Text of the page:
GSSAThe 1820 Settler Correspondence
 as preserved in the National Archives, Kew
 and edited by Sue Mackay

Selected Settler Correspondence 1820 - 1837

Whereas ALL the 1819 correspondence was transcribed (see CO48/41 through CO48/46 at the National Archives), whether or not the writers emigrated to the Cape, here only letters by known settlers or their families, or letters of great relevance to the 1820 settlers, have been transcribed. There are many other letters in later files, thought not to be written by eventual settlers. However, if an ancestor is known to have emigrated after the 1820 settlers then it might be worth looking through the rest of the correspondence, which is arranged alphabetically. The relevant files for letters written in 1820 are CO48/52 (A-L) and CO48/53 (M-Y). Later files are labelled "Original Correspondence" followed by the year, and can be found from CO48/56 (1821) to CO48/186 (1837).

Unless otherwise stated letters were written to either the Secretary of State for the Colonies or his deputy. The original correspondence is filed in order of receipt. Here it has been placed in alphabetical order according to the surname of the writer, with letters by the same writer in chronological order, for ease of reading. Original spelling has been maintained. Reference numbers, where given, refer to printed page numbers stamped on the letters and will enable visitors to the National Archives to locate the letter more easily.

FRANCIS, David Polley, 1832

National Archives, Kew CO48/147, 332


Mount Ellis, Port Elizabeth, Cape of Good Hope
23rd June 1832

Dear Sir,
         I have taken the liberty of enclosing under cover to you two letters, one for my friend Mr. ELLIS and the other for my friend Mr. L. DICK, trusting you will have the kindness to forward them and excuse the liberty I have taken.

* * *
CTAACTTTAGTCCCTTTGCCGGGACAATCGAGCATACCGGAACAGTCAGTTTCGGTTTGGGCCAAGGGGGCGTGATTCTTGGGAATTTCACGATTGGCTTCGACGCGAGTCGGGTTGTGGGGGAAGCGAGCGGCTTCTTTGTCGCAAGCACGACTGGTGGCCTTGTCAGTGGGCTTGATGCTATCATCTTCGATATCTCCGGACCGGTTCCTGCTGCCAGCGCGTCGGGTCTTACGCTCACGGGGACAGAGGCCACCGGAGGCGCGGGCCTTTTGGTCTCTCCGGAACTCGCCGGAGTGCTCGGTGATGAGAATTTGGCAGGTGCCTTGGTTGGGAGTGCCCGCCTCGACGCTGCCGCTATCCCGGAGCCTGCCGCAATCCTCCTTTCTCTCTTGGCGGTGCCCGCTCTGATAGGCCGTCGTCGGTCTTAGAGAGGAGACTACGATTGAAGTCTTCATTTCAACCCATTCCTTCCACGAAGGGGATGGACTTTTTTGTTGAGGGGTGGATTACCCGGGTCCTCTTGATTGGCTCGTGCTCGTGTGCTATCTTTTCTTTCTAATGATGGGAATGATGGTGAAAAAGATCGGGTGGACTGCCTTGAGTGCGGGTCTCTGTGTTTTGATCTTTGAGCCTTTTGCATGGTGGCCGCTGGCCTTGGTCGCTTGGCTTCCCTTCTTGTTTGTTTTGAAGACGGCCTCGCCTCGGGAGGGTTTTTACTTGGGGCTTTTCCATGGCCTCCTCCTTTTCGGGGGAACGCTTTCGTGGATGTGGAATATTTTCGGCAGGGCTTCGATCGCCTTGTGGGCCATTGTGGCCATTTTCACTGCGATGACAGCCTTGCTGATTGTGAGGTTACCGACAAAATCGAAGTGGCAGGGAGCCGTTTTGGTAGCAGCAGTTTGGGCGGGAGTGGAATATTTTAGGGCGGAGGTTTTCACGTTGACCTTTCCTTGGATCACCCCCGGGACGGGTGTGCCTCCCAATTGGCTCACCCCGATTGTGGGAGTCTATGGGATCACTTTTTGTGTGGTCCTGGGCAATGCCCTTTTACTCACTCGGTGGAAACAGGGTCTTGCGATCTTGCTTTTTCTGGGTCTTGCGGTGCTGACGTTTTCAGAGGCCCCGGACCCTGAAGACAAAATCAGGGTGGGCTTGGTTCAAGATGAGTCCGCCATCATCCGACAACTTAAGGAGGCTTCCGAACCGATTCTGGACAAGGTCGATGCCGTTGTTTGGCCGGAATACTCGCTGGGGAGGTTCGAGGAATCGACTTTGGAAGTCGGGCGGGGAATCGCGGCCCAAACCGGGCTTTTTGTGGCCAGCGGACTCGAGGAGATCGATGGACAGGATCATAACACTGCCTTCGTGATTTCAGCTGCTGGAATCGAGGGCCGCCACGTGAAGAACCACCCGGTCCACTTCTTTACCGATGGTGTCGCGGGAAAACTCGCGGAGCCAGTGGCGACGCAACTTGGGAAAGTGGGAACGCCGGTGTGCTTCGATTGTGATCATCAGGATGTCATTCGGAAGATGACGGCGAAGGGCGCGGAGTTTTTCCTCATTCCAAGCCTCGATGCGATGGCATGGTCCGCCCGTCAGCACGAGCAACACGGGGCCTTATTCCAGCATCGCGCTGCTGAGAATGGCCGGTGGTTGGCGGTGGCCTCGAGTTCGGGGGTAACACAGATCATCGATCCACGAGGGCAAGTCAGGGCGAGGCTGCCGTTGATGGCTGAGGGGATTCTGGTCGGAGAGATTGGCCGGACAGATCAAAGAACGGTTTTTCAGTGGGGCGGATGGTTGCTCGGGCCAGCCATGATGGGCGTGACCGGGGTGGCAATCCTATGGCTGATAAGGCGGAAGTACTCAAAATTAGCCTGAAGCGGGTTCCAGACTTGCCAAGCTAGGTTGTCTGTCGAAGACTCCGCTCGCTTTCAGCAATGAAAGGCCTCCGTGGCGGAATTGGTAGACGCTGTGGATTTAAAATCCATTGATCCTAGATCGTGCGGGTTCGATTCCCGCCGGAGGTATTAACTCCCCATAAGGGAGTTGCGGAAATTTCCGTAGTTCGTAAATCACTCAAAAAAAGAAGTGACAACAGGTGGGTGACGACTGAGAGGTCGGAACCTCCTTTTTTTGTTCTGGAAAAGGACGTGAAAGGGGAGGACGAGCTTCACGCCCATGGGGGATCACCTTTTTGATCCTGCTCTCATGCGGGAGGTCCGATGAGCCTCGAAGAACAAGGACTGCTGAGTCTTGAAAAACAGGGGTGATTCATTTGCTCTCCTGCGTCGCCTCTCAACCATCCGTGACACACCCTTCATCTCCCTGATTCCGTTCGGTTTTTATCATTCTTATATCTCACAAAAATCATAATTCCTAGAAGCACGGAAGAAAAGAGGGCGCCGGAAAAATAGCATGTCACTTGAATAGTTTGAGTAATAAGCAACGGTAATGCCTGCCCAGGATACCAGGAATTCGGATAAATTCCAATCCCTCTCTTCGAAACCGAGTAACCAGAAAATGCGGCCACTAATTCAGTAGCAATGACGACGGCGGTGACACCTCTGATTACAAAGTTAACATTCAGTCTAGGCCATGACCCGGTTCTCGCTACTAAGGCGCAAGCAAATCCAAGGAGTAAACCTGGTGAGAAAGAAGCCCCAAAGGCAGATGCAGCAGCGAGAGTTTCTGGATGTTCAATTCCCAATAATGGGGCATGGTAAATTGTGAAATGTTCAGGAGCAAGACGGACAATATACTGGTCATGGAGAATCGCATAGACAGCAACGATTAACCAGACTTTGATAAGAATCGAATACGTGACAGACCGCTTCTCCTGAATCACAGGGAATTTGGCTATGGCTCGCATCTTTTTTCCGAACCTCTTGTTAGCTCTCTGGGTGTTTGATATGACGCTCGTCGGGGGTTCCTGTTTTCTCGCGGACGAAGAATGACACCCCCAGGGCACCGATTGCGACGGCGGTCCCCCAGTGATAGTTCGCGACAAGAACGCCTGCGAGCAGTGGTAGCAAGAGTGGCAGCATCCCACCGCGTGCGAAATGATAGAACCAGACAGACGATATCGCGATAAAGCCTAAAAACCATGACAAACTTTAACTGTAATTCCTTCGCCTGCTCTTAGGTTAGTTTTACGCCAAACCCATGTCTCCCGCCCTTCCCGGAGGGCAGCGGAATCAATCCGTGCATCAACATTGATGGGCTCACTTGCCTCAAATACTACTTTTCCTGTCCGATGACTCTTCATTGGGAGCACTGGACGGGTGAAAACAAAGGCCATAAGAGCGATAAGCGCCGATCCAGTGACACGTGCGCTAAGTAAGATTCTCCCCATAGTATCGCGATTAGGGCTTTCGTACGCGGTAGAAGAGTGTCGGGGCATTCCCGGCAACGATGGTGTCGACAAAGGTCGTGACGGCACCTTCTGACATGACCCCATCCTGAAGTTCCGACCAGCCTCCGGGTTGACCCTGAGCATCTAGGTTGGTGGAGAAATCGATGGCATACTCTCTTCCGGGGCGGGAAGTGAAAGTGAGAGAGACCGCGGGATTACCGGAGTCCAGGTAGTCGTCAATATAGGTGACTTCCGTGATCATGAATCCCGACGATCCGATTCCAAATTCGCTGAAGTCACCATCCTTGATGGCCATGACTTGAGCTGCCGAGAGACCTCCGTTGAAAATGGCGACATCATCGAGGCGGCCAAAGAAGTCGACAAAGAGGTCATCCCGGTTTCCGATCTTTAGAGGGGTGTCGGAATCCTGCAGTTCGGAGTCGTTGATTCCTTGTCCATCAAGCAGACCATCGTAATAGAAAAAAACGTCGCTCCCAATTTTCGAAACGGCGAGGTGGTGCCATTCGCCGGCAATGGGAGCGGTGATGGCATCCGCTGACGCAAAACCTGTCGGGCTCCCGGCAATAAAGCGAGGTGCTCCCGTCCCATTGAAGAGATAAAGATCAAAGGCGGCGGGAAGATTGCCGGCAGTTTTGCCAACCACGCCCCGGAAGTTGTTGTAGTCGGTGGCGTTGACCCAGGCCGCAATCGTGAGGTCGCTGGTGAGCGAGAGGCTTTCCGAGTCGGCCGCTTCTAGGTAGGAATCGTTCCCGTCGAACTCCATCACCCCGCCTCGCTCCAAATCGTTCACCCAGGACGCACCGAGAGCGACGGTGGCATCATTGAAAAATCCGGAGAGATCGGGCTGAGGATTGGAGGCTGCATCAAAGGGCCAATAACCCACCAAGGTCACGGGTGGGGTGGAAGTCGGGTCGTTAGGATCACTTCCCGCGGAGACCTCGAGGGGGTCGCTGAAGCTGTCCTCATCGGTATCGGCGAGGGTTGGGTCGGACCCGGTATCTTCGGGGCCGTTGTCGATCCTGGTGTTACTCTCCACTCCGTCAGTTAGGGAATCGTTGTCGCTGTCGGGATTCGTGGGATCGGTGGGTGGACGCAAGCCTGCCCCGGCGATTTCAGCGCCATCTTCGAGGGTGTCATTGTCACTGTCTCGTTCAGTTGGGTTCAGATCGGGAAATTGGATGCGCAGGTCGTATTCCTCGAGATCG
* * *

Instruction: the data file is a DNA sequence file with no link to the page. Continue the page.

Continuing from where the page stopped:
It gives me great pleasure that I am enabled to inform you that everything is going on very satisfactorily in this Colony, particularly in this division of it, The new slave regulation has caused little or no agitation and the Colony is fast improving in every respect. This part is gradually becoming of more importance every day, not only in regard to trade & shipping but the increase of buildings and inhabitants goes on very rapidly. When I came out here in 1820 there were only two indifferent houses, besides a few military buildings. There are now about 130 houses & at least 100 good houses, and near 1100 inhabitants. We are exerting ourselves for the erection of a jetty, which is much wanted here, and will be of immense advantage to the Bay in every respect. This part of the Colony never looked so fine as at the present moment. We are in great want of labourers, mechanics and servants of all classes, and I hope some of the Emigrants will be directed to this Colony, where there can be no want of employment, and an abundance of the necessaries of life at a cheap rate.
   I am happy to observe that I am now getting comfortably situated here, and I shall always feel most greatful to my friend Mr. ELLIS and the kind attention I received from you and Mr. HORTON when at home, in advancing my interests in procuring the situation I now hold.
   I have the honor to be most respectfully your oblig'd serv't

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